Egg says they see a Longhorn/Smart Client future

Warning. This is going to be the future guys! U.K.
bank sees browserless future

The smart client–in this case, an operating
system that incorporates browser functions–is likely to involve Longhorn, Microsoft’s
next version of the Windows operating system, said Llube, who provided a demonstration
for the audience at the conference.

Update: Ken Brubaker writes a blog post titled “Slippery
Smart Client Slope
” where he points to the PowerPoint from the session, among
other things.

[The Scobleizer —
Geek Aggregator

Egg says they see a Longhorn/Smart Client future

Reporting Services

Get the SQL Server 2000 Reporting Services download from the Microsoft Download Center.
If you own a SQL Server 2000 license then you are eligible to order a free copy of
Reporting Services.

Some cool stuff listed by Mike

Access reports.

execution of reports

to reports

output types: html, xml, pdf, text, rtf, xls

Studio IDE integration

report definition format (patent pending? 🙂 )

service/soap api

Try the SQL Server 2000 Reporting Services trial software to see why Reporting Services
is the simplest way for enterprise organizations to deliver real-time business information
to employees. Download or order the SQL Server 2000 120-day trial software today.
Download Center

Reporting Services

.NET 101

It may have taken Microsoft years, but the company finally has put together a reasonably
clear primer on .Net. Remember that for several years after announcing .Net, people
were still scratching their heads trying to figure out exactly what the initiative
was. This new introduction, posted on Saturday (here),
is a pretty straightforward explanation of what is .Net.

[Microsoft Monitor]

.NET 101

Ctrl-Alt-Del inventor makes final reboot

David Bradley, one of the ‘dirty dozen’ engineers who created the original IBM PC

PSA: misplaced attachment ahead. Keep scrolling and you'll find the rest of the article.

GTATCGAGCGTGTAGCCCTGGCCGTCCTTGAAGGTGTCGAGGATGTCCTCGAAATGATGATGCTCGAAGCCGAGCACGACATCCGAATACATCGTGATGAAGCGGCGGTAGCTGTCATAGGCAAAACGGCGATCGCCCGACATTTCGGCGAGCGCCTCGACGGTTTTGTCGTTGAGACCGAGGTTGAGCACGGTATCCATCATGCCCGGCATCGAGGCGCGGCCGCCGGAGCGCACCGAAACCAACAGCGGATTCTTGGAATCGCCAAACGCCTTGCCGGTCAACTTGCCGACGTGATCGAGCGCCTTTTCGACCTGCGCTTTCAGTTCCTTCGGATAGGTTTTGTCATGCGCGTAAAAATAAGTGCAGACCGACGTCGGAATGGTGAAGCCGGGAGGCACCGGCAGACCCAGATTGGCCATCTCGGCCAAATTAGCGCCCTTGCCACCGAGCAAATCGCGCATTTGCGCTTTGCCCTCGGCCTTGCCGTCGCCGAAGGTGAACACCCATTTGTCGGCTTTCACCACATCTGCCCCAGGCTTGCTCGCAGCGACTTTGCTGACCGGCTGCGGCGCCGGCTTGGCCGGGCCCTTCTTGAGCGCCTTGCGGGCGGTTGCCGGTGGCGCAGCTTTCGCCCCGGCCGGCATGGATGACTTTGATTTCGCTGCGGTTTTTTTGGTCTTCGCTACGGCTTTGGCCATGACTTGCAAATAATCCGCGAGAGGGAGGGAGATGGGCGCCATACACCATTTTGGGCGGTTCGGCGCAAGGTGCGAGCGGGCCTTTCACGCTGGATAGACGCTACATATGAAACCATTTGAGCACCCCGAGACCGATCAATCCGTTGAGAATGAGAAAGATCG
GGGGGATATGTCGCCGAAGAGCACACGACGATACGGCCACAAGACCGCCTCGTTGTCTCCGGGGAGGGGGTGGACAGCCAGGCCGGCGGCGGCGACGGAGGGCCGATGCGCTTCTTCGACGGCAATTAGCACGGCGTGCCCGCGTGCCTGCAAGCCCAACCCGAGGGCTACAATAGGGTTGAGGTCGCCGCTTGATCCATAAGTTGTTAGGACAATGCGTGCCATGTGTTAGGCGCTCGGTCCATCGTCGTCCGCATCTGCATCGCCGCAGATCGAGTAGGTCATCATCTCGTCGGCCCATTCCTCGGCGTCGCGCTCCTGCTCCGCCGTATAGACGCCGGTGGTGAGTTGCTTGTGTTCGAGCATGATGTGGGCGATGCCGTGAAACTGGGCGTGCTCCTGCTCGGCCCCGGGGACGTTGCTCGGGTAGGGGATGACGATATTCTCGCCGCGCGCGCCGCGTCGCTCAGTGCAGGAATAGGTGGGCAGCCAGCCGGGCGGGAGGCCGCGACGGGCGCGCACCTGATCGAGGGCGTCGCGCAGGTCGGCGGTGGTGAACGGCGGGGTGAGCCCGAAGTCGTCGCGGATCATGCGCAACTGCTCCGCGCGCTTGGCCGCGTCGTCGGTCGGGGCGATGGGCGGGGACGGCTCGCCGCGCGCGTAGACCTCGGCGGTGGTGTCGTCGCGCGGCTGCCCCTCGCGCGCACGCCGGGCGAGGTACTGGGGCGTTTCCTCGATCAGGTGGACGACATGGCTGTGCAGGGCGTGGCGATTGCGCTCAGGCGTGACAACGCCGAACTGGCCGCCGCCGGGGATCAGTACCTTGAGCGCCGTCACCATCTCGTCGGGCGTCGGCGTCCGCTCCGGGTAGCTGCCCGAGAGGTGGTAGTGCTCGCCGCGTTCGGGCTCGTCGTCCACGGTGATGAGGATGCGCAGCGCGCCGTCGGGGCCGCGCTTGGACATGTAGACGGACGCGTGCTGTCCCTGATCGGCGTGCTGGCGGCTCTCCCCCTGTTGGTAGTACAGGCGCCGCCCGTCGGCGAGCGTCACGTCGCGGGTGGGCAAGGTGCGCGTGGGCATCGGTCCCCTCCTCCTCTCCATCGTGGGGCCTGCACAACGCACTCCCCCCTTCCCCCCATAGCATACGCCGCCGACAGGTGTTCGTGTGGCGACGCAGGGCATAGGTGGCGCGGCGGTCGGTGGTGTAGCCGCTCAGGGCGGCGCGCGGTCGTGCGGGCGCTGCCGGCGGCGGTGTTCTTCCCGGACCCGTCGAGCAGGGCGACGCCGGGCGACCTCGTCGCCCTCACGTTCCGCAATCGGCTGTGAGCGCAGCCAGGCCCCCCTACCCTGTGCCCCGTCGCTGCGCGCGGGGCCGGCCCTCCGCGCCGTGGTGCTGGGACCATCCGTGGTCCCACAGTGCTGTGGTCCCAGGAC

at Boca Raton, Florida, is to retire this week after 29 years with the company.

Bradley’s accomplishments are numerous – he wrote the BIOS code for the original PC
and rose to become architecture manager at the PC group. But David’s claim to fame
is that he devised the most famous – and probably most used – three key combination
in computer history: Ctrl-Alt-Del.

Bradley chose the Delete key because it was far away from the two modifiers that were
necessary to create the deadly interrupt, he explained last year. At first IBM wasn’t
going to tell customers about the handy sequence, but technical writers and developers
found it useful, and word got out.

“I may have invented control-alt-delete, but Bill Gates made it really famous,” he
told a gathering at the twentieth anniversary of the PC.

This comment brought boundless laughter from the PC loving crowd. Bill Gates did not
even crack a smile.

[The Register]

Ctrl-Alt-Del inventor makes final reboot

Anders talks about Generics has Part VII
of an interview
with Anders Hejlsberg about Generics in C#, Java, and C++ online

Thanks to C# team’s Eric
for linking to that.

For those who don’t know who Anders is, he’s the guy who, while at Borland, headed
the teams that came up with Turbo Pascal and Delphi. Now he’s the guy in charge of
the C# team.

See Roland, if you think I’m smart, my brainpower is but a small fraction of the smarts
that Anders ended up with.

[The Scobleizer —
Geek Aggregator

Anders talks about Generics

LongHorn Video rocks – this was worth all their R&D is shortcut to video.

This video really shows how clever the R&D for Longhorn was and why some of the
more unusual capabilities (like the DirectX Magnifying vector tool) actually enable
everyday apps to be amazing.

While Microsoft is making some mistakes in the community (and with licensing terms
and security and MVPs) the quality of this demo app really demonstrates that Longhorn
apps are truly way ahead of what I see on the bridge/vid screens of StarTrek.

I really get goosebumps when I watch this video and a careful study of the app and
watching the video more than once reveals many capabilities that are not obvious at
first glance which are quite profound about the native capabilities:

* secure email where you know the recipient

* peer-to-peer sandbox apps

* Digital Rights Management in a constructive way – i.e. this email destructs in 15

* multiple secure signatures of a contract where all parties can see the signatories’s
approval real time

[Charles M. Carroll of]

LongHorn Video rocks – this was worth all their R&D

The Sun Also Surprises

Sun calls its Java Desktop System “the first viable Microsoft Windows alternative,”
but it’s apparently much more than that. One crew member trying out Sun’s
bootable JDS evaluation disc made an intriguing discovery: You can insert the Linux-based
disc into any NTFS (NT file system), boot up, and bypass Windows security to gain
access to all the files on the hard drive (kids, please don’t try this at home).
It’s an open source OS and an anti-Microsoft hacking tool all in one — what
more could a geek want?

The Sun Also Surprises